The kelp forests off the southern California coast are known to be some of the most diverse and productive ecosystems in the world. They provide habitat and food for over 700 species of algae, invertebrates, and fish. Many of these kelp forests support large sport and commercial fisheries as well as a vibrant recreational diving industry.
Over the past 100 years, the Palos Verdes Peninsula has lost approximately 80% of its giant kelp canopy cover. During this time, sedimentation, development, urban runoff, and storms have limited kelp growth. Concurrently, overfishing in kelp forests has contributed to the loss of key sea urchin predators and competitors. This has allowed purple sea urchins, a dominant kelp herbivore, to overrun the reef and devour the remaining kelp.
The purpose of the kelp forest restoration project is to convert these desolate monoculture sea urchin barrens into diverse and resilient ecosystems. Without intervention and direct restoration, kelp forests may take decades to return. To speed up the recovery process of this vital ecosystem, The Bay Foundation has initiated, and currently leads, a partnership of researchers, fishermen, and conservationists in the removal of the overly abundant purple sea urchins.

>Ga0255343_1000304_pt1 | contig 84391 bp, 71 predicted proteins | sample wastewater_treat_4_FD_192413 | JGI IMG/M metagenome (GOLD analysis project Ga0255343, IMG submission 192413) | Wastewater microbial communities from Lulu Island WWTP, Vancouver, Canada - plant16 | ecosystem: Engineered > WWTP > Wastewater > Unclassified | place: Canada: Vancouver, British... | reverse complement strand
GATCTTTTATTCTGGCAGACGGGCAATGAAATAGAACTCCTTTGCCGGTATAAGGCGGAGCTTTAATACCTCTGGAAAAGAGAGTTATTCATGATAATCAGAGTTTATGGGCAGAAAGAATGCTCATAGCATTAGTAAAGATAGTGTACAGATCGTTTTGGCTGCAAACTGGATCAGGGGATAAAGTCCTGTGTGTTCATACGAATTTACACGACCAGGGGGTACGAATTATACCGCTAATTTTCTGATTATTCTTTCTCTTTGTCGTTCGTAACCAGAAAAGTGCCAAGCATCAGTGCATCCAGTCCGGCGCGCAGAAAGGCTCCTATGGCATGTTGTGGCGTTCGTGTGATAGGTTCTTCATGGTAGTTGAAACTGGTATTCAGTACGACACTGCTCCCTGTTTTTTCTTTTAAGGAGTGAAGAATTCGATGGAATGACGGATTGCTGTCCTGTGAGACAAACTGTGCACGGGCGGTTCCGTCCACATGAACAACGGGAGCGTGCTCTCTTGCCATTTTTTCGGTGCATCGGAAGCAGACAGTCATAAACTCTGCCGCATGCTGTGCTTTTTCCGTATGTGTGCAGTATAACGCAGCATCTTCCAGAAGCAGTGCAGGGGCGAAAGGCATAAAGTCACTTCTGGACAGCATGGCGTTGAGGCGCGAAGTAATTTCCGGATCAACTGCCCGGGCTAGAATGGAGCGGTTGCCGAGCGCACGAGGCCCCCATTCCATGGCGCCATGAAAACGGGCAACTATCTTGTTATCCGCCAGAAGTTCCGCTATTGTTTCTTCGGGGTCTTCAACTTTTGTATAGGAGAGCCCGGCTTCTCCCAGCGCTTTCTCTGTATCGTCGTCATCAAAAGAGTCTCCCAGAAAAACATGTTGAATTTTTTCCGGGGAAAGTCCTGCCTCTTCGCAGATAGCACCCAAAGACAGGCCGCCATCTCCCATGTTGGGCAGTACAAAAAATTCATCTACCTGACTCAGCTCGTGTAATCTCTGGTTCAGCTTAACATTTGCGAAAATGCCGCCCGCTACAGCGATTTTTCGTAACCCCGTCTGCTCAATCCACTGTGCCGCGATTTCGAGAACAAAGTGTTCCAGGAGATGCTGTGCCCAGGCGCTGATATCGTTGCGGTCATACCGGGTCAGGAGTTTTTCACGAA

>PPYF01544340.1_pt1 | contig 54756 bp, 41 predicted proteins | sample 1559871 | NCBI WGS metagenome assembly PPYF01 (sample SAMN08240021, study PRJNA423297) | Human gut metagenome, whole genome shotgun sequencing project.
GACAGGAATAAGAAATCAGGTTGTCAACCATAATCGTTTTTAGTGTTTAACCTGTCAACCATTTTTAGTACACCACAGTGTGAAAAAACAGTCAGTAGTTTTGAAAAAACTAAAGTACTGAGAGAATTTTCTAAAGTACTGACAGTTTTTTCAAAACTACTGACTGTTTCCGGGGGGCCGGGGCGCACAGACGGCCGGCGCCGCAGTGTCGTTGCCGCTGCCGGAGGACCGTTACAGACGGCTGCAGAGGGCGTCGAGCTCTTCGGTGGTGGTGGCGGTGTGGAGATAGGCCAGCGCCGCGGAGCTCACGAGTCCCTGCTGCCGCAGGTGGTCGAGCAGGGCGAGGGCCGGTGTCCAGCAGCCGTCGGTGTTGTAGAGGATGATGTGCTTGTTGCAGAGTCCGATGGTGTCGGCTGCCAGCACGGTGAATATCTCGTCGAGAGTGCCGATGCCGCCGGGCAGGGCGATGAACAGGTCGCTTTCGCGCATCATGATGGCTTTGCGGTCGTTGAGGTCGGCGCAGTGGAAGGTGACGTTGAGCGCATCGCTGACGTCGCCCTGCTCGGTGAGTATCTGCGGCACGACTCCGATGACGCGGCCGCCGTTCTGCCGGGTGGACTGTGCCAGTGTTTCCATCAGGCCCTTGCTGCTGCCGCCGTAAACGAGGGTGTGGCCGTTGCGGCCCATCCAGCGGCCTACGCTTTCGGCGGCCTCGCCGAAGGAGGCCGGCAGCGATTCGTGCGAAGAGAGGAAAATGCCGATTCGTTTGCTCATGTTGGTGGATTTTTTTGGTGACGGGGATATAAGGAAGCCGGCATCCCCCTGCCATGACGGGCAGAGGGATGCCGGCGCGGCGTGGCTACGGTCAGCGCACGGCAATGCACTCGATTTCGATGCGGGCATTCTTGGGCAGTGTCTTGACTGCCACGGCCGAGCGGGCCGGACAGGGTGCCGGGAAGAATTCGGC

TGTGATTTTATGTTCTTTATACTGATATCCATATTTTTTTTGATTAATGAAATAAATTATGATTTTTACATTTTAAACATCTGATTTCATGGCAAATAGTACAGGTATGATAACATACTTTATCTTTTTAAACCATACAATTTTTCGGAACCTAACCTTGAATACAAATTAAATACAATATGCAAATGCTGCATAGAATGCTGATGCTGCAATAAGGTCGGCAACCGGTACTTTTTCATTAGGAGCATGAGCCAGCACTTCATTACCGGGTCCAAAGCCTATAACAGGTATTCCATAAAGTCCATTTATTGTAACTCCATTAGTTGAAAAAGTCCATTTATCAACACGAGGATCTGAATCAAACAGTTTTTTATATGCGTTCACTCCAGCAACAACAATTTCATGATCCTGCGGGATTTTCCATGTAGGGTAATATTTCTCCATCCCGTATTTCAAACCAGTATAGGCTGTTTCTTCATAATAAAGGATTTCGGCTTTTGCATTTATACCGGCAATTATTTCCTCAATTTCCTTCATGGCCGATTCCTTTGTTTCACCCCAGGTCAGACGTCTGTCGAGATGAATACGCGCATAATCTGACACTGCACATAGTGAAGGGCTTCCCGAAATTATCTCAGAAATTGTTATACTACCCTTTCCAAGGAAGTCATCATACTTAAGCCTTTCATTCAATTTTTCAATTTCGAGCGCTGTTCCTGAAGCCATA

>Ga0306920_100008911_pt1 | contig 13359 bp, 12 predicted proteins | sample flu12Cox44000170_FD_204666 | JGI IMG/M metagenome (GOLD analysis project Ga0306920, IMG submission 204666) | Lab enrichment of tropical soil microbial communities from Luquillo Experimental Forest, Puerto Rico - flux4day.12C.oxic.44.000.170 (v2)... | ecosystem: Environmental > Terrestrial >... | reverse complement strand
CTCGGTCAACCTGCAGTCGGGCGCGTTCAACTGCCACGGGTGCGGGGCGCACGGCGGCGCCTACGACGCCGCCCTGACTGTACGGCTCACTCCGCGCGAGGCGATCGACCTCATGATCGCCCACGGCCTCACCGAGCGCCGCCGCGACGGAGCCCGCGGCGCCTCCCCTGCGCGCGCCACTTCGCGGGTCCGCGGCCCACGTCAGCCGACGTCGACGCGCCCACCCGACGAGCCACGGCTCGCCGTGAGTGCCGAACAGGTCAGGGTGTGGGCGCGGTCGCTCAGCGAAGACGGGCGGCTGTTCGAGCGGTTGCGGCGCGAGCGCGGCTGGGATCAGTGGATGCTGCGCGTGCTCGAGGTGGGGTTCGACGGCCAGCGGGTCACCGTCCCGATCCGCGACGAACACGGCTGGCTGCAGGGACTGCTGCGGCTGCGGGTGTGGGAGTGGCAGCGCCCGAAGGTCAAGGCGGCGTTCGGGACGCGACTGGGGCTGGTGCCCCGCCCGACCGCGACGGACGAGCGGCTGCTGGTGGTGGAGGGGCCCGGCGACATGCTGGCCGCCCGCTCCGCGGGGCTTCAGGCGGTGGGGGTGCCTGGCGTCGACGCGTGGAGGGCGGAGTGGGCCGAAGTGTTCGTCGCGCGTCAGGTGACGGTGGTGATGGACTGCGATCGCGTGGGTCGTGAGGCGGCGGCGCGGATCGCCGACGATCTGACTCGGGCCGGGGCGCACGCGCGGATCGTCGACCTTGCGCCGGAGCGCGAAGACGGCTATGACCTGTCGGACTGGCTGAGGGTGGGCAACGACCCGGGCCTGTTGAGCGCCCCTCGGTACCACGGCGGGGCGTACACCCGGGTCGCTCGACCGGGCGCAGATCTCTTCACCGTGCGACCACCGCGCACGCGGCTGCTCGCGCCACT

Sea urchins that inhabit barrens have little to no food access due to the lack of macroalgae in their surroundings. Consequently, urchin barrens are generally comprised of small, malnourished, and even disease-ridden sea urchins. Conversely, sea urchins living in diverse kelp forests are healthier and larger. They also have larger gonads, or ‘uni’, the edible part of the sea urchin common in sushi and important to the fishery. By lowering the density of purple sea urchins in the barren areas, we observe an immediate positive response in urchin health and gonad growth.
Progress to Date
- 56.88 acres of restored kelp forests off the Palos Verdes Peninsula.
- 5 commercial urchin fishermen employed throughout project.
- Over 10,000 hours underwater restoring kelp.
- Purple urchin reduced from an average of 30/m2 to ~2/m2.
- Red urchins increase in gonad (uni) weight by 168% in restoration sites off the PV Peninsula.
- Increases in kelp, invertebrate, and overall fish diversity and biomass observed.
- Recreationally targeted finfish increases in density and biomass